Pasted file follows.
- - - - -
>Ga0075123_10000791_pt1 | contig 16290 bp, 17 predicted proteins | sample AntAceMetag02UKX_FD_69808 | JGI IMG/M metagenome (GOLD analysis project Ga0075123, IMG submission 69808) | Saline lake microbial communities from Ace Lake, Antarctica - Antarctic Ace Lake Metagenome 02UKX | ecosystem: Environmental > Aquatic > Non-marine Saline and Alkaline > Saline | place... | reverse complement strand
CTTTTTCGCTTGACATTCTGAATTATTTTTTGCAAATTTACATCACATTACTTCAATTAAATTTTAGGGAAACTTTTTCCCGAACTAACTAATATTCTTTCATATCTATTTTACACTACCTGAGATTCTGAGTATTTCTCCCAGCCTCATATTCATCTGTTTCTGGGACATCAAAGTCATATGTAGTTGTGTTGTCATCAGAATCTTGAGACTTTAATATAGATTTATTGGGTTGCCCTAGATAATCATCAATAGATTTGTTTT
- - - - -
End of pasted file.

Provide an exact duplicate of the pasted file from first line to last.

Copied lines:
>Ga0075123_10000791_pt1 | contig 16290 bp, 17 predicted proteins | sample AntAceMetag02UKX_FD_69808 | JGI IMG/M metagenome (GOLD analysis project Ga0075123, IMG submission 69808) | Saline lake microbial communities from Ace Lake, Antarctica - Antarctic Ace Lake Metagenome 02UKX | ecosystem: Environmental > Aquatic > Non-marine Saline and Alkaline > Saline | place... | reverse complement strand
CTTTTTCGCTTGACATTCTGAATTATTTTTTGCAAATTTACATCACATTACTTCAATTAAATTTTAGGGAAACTTTTTCCCGAACTAACTAATATTCTTTCATATCTATTTTACACTACCTGAGATTCTGAGTATTTCTCCCAGCCTCATATTCATCTGTTTCTGGGACATCAAAGTCATATGTAGTTGTGTTGTCATCAGAATCTTGAGACTTTAATATAGATTTATTGGGTTGCCCTAGATAATCATCAATAGATTTGTTTT